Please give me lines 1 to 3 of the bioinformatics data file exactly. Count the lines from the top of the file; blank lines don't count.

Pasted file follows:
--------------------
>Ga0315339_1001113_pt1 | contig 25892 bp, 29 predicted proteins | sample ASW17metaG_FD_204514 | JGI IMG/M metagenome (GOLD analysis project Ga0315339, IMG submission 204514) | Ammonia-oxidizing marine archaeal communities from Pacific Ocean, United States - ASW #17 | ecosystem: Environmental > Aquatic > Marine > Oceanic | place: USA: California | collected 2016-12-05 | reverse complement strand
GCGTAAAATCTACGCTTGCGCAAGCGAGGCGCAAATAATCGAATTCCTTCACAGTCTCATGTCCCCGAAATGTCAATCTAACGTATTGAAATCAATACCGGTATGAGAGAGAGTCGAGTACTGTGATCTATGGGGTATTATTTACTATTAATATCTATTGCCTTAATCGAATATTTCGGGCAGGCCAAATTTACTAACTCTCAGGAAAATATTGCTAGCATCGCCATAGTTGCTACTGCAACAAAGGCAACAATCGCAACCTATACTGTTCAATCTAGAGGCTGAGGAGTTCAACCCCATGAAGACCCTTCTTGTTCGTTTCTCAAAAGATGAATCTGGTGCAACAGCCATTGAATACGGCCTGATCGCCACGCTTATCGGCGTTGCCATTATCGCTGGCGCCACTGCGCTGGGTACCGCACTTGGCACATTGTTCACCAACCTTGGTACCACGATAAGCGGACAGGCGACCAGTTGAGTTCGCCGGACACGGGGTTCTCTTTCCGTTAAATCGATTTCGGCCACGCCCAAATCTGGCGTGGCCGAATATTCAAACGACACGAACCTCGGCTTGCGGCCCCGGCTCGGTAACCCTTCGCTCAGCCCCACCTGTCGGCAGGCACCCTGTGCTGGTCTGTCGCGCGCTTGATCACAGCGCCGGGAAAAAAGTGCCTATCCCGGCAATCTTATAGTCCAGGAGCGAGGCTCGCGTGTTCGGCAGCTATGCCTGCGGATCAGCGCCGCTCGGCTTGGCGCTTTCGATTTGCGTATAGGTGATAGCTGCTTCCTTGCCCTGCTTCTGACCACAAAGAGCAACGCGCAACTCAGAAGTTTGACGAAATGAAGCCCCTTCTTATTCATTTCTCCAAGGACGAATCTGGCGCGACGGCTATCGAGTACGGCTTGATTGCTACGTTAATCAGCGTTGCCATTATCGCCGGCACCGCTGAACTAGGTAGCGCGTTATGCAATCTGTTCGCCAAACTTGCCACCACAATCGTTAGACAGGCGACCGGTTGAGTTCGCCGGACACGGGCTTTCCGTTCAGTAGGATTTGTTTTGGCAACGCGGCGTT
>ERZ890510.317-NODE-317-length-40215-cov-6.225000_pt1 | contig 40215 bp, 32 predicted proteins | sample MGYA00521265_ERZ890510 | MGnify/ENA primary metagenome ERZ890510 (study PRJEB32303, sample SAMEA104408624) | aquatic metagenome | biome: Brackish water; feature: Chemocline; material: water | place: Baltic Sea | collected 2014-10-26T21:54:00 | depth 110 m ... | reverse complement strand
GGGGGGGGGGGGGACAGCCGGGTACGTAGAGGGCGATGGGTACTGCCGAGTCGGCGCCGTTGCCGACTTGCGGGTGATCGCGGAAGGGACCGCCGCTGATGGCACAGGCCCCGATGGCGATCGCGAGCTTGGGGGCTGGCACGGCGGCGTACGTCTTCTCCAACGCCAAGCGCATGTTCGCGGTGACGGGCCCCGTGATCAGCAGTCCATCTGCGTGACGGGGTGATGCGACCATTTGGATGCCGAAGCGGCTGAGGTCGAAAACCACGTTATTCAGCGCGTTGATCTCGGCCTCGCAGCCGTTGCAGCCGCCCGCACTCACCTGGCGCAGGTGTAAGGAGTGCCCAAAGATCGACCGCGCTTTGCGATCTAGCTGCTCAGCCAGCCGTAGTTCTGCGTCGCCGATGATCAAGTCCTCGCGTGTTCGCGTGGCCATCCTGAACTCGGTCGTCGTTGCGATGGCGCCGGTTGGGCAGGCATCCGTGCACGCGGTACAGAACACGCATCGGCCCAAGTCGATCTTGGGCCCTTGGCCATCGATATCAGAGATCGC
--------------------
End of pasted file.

>Ga0315339_1001113_pt1 | contig 25892 bp, 29 predicted proteins | sample ASW17metaG_FD_204514 | JGI IMG/M metagenome (GOLD analysis project Ga0315339, IMG submission 204514) | Ammonia-oxidizing marine archaeal communities from Pacific Ocean, United States - ASW #17 | ecosystem: Environmental > Aquatic > Marine > Oceanic | place: USA: California | collected 2016-12-05 | reverse complement strand
GCGTAAAATCTACGCTTGCGCAAGCGAGGCGCAAATAATCGAATTCCTTCACAGTCTCATGTCCCCGAAATGTCAATCTAACGTATTGAAATCAATACCGGTATGAGAGAGAGTCGAGTACTGTGATCTATGGGGTATTATTTACTATTAATATCTATTGCCTTAATCGAATATTTCGGGCAGGCCAAATTTACTAACTCTCAGGAAAATATTGCTAGCATCGCCATAGTTGCTACTGCAACAAAGGCAACAATCGCAACCTATACTGTTCAATCTAGAGGCTGAGGAGTTCAACCCCATGAAGACCCTTCTTGTTCGTTTCTCAAAAGATGAATCTGGTGCAACAGCCATTGAATACGGCCTGATCGCCACGCTTATCGGCGTTGCCATTATCGCTGGCGCCACTGCGCTGGGTACCGCACTTGGCACATTGTTCACCAACCTTGGTACCACGATAAGCGGACAGGCGACCAGTTGAGTTCGCCGGACACGGGGTTCTCTTTCCGTTAAATCGATTTCGGCCACGCCCAAATCTGGCGTGGCCGAATATTCAAACGACACGAACCTCGGCTTGCGGCCCCGGCTCGGTAACCCTTCGCTCAGCCCCACCTGTCGGCAGGCACCCTGTGCTGGTCTGTCGCGCGCTTGATCACAGCGCCGGGAAAAAAGTGCCTATCCCGGCAATCTTATAGTCCAGGAGCGAGGCTCGCGTGTTCGGCAGCTATGCCTGCGGATCAGCGCCGCTCGGCTTGGCGCTTTCGATTTGCGTATAGGTGATAGCTGCTTCCTTGCCCTGCTTCTGACCACAAAGAGCAACGCGCAACTCAGAAGTTTGACGAAATGAAGCCCCTTCTTATTCATTTCTCCAAGGACGAATCTGGCGCGACGGCTATCGAGTACGGCTTGATTGCTACGTTAATCAGCGTTGCCATTATCGCCGGCACCGCTGAACTAGGTAGCGCGTTATGCAATCTGTTCGCCAAACTTGCCACCACAATCGTTAGACAGGCGACCGGTTGAGTTCGCCGGACACGGGCTTTCCGTTCAGTAGGATTTGTTTTGGCAACGCGGCGTT
>ERZ890510.317-NODE-317-length-40215-cov-6.225000_pt1 | contig 40215 bp, 32 predicted proteins | sample MGYA00521265_ERZ890510 | MGnify/ENA primary metagenome ERZ890510 (study PRJEB32303, sample SAMEA104408624) | aquatic metagenome | biome: Brackish water; feature: Chemocline; material: water | place: Baltic Sea | collected 2014-10-26T21:54:00 | depth 110 m ... | reverse complement strand